Forex trading is not necessarily difficult. However, trading profitably may be challenging for those who don’t have the time and resources to consistently follow changes in the market. Fortunately, there are resources available for traders who want to explore the market’s opportunities without making it a wholly time-consuming endeavour.

Strategy Building

While adopting a trading strategy may sound like an arduous process, it can pay off in the long run. Traders who use strategies—rather than those who rely on instinct—add discipline to their skill set while taking some of the guesswork and stress out of trading by sticking to a predefined plan.

Strategies can be based on several analysis-based techniques that take into account price movements, price momentum, trading volume and volatility, among other factors. These strategies can then be put into effect when traders place market orders or entry orders that define entry levels, stop-losses and profit limits in advance of a trade.

Strategy Archives

Traders who may not want to take the time to develop their own strategies can opt to simply borrow strategy ideas from others. There are repositories online where software developers have made their indicators and strategies available free of charge to other traders such as This site hosts hundreds of custom files from trading developers that can be applied to a wide range of market and trading situations.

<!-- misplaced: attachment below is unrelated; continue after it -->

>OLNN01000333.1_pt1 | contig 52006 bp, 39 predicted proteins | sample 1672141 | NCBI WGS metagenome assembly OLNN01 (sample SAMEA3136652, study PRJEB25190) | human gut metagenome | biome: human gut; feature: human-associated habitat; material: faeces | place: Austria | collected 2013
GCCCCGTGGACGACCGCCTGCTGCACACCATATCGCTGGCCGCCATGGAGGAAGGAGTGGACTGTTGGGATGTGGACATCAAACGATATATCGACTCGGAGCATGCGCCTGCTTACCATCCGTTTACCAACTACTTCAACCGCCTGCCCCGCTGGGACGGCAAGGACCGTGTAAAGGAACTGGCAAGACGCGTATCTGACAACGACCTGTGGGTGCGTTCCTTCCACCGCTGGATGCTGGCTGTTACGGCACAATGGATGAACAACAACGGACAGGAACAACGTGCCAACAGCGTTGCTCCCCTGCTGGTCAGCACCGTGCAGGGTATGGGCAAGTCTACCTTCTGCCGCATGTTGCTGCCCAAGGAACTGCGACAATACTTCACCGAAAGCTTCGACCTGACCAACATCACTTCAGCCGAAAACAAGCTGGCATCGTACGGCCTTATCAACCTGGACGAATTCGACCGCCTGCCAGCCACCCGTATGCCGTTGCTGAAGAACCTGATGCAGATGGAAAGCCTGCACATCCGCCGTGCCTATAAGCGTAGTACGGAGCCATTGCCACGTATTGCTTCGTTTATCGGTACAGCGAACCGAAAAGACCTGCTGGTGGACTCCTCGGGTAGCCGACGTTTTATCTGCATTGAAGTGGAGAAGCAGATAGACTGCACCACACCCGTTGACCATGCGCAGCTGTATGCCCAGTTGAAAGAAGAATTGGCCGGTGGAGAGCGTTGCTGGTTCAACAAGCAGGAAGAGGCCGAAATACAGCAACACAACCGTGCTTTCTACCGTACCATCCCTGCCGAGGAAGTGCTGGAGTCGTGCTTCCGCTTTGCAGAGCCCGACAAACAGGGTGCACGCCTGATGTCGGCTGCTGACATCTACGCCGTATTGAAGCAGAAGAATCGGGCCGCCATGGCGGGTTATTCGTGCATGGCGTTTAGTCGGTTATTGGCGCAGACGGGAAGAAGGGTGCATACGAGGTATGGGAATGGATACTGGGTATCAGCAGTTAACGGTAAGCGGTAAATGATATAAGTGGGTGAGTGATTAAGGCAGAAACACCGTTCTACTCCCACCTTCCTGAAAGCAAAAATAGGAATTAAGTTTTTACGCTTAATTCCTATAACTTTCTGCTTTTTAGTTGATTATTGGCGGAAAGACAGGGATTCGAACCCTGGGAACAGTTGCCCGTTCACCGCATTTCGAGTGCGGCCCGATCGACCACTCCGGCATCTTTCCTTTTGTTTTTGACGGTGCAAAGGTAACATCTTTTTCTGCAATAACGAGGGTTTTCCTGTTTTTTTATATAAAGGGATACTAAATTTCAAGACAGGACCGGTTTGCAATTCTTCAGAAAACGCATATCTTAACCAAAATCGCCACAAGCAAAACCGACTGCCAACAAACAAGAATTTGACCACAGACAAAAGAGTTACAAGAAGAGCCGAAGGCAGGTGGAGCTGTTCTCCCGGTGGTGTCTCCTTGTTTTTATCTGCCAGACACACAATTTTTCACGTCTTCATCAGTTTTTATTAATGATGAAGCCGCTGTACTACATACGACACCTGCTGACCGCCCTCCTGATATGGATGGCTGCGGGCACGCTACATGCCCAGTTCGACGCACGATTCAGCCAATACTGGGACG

Setting up alerts is another efficient way to make trading easier. Many online trading platforms will allow traders to program signals that will sound off when a currency pair reaches a predetermined price or other set condition to let them know to buy or sell the pair. The signals can be sent to mobile phones or tablets so that traders don’t have to monitor the market in order to know when they have a good opportunity to trade.

Automated Trading

Automated trading has become commonplace among retail traders and it’s easy to understand why. Many trading platforms provide the opportunity to use automated trades with pre-programmed strategies, allowing them to step back from the market and carry out other activities while the platform works for them. This feature may be especially helpful for traders who have other obligations, such as a full-time job or studies.

Open Forex Practice Account With FXCM

Risk-Reward Ratio

Adopting a risk-reward ratio is an important rule of thumb for traders that can remove doubts and relieve stress. This technique allows traders to limit the amount of risk they assume on any given trade.

To implement a risk-reward ratio, traders will determine the amount of loss they are willing to accept on a trade and set a stop-loss order at a corresponding price level. Then, they will multiply that amount by the amount of profit they are seeking and establish a profit limit at that level in the opposite direction.

For example: a trader accepts a 1-to-3 risk-reward ratio with a maximum loss of 10 pips on a buy order. They then set a stop-loss at 10 pips below the entry level price of their trade, and a profit limit at 30 pips above their entry level price.